Lessons from the COVID-19 air pollution decrease in Spain: Now what?Show More
Science of The Total Environment , Volume 779; doi:10.1016/j.scitotenv.2021.146380
Abstract: We offer an overview of the COVID-19 -driven air quality changes across 11 metropolises in Spain with the focus on lessons learned on how continuing abating pollution. Traffic flow decreased by up to 80% during the lockdown and remained relatively low during the full relaxation (June and July). After the lockdown a significant shift from public transport to private vehicles (+21% in Barcelona) persisted due to the pervasive fear that using public transport might increase the risk of SARS-CoV-2 infection, which need to be reverted as soon as possible. NO2 levels fell below 50% of the WHO annual air quality guidelines (WHOAQGs), but those of PM2.5 were reduced less than expected due to the lower contributions from traffic, increased contributions from agricultural and domestic biomass burning, or meteorological conditions favoring high secondary aerosol formation yields. Even during the lockdown, the annual PM2.5 WHOAQG was exceeded in cities within the NE and E regions with high NH3 emissions from farming and agriculture. Decreases in PM10 levels were greater than in PM2.5 due to reduced emissions from road dust, vehicle wear, and construction/demolition. Averaged O3 daily maximum 8-h (8hDM) experienced a generalized decrease in the rural receptor sites in the relaxation (June–July) with −20% reduced mobility. For urban areas O3 8hDM responses were heterogeneous, with increases or decreases depending on the period and location. Thus, after canceling out the effect of meteorology, 5 out of 11 cities experienced O3 decreases during the lockdown, while the remaining 6 either did not experience relevant reductions or increased. During the relaxation period and coinciding with the growing O3 season (June–July), most cities experienced decreases. However, the O3 WHOAQG was still exceeded during the lockdown and full relaxation periods in several cities. For secondary pollutants, such as O3 and PM2.5, further chemical and dispersion modeling along with source apportionment techniques to identify major precursor reduction targets are required to evaluate their abatement potential.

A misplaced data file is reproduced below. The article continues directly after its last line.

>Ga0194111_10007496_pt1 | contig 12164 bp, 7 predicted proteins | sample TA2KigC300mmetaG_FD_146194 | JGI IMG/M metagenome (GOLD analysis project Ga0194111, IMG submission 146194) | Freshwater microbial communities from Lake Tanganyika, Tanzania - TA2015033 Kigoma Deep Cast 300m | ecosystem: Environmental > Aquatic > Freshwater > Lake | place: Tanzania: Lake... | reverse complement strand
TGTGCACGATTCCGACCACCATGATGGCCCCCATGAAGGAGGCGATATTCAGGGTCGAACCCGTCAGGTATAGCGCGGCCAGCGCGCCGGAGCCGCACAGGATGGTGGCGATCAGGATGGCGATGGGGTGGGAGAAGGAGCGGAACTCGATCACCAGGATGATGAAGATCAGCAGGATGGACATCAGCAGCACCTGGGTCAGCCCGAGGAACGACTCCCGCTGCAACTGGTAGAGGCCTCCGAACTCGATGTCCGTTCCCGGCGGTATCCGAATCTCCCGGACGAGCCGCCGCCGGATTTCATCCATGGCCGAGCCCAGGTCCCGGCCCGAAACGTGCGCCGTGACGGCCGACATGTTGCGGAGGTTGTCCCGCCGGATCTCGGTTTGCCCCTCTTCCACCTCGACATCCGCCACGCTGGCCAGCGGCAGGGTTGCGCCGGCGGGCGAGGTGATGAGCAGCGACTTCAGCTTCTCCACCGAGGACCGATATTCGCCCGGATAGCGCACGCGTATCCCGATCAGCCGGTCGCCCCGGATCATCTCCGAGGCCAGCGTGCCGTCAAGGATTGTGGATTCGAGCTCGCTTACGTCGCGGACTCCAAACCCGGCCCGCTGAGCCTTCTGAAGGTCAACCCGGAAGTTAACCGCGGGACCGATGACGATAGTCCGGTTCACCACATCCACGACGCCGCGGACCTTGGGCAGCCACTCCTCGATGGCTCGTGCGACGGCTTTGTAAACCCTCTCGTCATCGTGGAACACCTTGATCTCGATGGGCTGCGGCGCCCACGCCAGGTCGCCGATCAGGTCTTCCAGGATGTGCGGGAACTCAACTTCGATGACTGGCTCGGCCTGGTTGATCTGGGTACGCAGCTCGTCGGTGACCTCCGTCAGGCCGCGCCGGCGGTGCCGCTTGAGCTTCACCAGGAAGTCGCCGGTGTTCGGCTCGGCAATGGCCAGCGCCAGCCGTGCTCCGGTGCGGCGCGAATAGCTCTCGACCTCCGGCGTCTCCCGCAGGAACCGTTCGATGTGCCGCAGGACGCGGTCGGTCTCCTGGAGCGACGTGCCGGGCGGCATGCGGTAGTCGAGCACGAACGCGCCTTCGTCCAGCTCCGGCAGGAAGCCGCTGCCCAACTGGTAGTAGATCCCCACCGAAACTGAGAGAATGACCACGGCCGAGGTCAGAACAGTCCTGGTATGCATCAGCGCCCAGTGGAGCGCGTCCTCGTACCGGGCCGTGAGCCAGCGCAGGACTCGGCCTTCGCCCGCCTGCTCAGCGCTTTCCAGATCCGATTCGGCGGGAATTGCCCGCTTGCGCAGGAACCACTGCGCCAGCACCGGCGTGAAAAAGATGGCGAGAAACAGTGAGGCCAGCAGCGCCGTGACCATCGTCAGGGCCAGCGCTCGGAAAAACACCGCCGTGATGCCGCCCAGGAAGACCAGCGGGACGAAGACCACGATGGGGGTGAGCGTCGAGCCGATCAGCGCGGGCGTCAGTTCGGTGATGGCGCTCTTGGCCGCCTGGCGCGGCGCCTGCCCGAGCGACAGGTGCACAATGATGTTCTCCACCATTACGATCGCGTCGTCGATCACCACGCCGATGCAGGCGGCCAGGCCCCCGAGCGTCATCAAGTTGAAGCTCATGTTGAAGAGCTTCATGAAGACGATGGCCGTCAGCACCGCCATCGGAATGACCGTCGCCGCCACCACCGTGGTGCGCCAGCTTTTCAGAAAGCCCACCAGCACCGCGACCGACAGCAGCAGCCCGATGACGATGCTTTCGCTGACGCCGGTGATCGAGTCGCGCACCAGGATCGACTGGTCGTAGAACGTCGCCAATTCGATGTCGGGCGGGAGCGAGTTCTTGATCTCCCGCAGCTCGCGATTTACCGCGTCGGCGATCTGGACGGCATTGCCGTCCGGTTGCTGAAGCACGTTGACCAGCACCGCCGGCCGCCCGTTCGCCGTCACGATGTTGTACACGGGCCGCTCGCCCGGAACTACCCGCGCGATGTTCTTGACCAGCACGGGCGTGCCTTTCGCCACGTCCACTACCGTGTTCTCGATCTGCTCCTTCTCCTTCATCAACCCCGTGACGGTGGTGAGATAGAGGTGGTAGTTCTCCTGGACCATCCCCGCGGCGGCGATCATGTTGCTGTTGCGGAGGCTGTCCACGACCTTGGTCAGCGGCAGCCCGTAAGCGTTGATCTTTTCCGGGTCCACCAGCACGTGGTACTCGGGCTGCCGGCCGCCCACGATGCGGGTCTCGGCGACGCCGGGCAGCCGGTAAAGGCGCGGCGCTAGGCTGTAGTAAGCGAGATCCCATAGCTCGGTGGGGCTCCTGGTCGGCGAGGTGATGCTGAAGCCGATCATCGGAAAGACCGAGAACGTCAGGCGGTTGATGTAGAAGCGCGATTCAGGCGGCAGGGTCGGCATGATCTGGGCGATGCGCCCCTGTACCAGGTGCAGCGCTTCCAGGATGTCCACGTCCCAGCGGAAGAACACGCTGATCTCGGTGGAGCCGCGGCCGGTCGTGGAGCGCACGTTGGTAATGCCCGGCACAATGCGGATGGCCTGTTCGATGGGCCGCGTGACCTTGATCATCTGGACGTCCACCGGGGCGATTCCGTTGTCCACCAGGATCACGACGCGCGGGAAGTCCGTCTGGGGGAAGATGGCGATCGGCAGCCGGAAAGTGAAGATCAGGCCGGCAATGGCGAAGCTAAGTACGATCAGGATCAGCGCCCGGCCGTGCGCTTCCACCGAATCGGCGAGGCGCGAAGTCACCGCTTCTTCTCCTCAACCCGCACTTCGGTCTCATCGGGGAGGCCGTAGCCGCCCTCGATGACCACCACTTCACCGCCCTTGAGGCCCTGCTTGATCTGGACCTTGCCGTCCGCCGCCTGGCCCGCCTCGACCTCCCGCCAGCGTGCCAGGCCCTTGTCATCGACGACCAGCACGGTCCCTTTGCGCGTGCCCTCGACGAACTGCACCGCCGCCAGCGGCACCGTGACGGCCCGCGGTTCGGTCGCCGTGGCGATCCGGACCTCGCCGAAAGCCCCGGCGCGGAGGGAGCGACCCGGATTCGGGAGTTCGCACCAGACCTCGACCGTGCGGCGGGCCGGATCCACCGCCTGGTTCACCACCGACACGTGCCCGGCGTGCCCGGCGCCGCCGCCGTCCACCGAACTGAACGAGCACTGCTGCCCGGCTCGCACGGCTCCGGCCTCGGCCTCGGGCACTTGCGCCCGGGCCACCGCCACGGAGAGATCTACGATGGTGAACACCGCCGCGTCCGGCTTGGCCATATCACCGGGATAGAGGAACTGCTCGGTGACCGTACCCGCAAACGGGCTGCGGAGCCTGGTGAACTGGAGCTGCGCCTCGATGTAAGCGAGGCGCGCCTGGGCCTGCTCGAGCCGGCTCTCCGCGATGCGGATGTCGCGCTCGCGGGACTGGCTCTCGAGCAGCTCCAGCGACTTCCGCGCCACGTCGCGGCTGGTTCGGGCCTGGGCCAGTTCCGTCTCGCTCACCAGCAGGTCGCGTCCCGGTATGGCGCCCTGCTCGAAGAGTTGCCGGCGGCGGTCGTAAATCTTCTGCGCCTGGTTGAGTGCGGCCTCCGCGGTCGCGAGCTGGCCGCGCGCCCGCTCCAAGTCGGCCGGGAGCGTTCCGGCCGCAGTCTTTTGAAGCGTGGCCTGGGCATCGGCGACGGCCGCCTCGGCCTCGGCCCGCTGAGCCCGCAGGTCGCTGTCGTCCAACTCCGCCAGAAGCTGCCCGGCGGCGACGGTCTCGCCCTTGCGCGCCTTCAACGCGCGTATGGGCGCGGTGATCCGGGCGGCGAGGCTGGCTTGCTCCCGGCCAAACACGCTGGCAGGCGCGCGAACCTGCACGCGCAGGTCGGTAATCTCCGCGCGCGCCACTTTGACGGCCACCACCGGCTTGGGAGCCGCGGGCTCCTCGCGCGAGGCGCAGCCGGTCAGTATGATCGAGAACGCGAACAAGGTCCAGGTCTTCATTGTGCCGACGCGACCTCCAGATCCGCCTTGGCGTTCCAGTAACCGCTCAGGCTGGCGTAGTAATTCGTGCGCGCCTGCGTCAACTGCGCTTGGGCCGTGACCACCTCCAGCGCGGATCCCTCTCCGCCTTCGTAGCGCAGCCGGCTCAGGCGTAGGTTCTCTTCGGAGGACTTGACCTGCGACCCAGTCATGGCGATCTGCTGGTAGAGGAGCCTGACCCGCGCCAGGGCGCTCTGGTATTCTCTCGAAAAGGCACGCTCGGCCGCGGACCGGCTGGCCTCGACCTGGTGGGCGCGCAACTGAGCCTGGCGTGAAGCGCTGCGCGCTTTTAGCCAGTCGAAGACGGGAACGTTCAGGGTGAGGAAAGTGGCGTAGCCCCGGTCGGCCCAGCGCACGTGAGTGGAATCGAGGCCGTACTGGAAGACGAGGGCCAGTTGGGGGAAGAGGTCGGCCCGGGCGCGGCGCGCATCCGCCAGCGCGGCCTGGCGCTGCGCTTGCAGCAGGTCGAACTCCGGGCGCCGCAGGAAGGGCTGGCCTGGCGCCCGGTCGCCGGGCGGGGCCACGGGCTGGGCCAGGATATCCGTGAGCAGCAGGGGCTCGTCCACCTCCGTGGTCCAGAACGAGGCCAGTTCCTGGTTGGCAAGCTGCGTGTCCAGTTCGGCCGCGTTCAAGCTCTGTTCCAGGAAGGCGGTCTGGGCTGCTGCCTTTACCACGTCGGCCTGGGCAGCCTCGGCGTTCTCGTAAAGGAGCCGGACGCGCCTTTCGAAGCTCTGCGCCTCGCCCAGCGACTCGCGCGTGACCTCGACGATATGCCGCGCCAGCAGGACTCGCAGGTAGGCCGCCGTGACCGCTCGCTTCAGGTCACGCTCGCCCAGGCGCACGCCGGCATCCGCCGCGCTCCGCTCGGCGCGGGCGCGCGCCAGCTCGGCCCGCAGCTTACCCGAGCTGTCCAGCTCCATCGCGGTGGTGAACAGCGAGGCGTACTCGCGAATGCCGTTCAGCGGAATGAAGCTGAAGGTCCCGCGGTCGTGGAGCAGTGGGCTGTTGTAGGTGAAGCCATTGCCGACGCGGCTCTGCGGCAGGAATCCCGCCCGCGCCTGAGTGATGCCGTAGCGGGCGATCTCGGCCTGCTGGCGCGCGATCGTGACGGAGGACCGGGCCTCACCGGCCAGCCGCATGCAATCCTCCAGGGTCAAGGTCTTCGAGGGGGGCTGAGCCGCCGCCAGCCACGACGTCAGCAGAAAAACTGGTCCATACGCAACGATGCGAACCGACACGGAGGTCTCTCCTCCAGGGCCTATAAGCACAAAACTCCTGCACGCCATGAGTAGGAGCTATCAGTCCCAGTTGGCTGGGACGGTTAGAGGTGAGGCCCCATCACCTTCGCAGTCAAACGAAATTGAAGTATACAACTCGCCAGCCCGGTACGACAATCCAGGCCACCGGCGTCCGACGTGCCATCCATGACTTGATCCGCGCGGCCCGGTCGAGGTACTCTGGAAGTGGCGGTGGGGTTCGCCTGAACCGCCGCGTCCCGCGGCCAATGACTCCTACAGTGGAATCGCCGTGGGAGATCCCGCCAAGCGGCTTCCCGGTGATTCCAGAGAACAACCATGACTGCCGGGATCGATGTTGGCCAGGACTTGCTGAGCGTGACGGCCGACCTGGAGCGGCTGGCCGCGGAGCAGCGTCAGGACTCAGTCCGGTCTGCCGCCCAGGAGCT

Keywords: Air quality / Tropospheric ozone / Air quality policy / Pollution abatement
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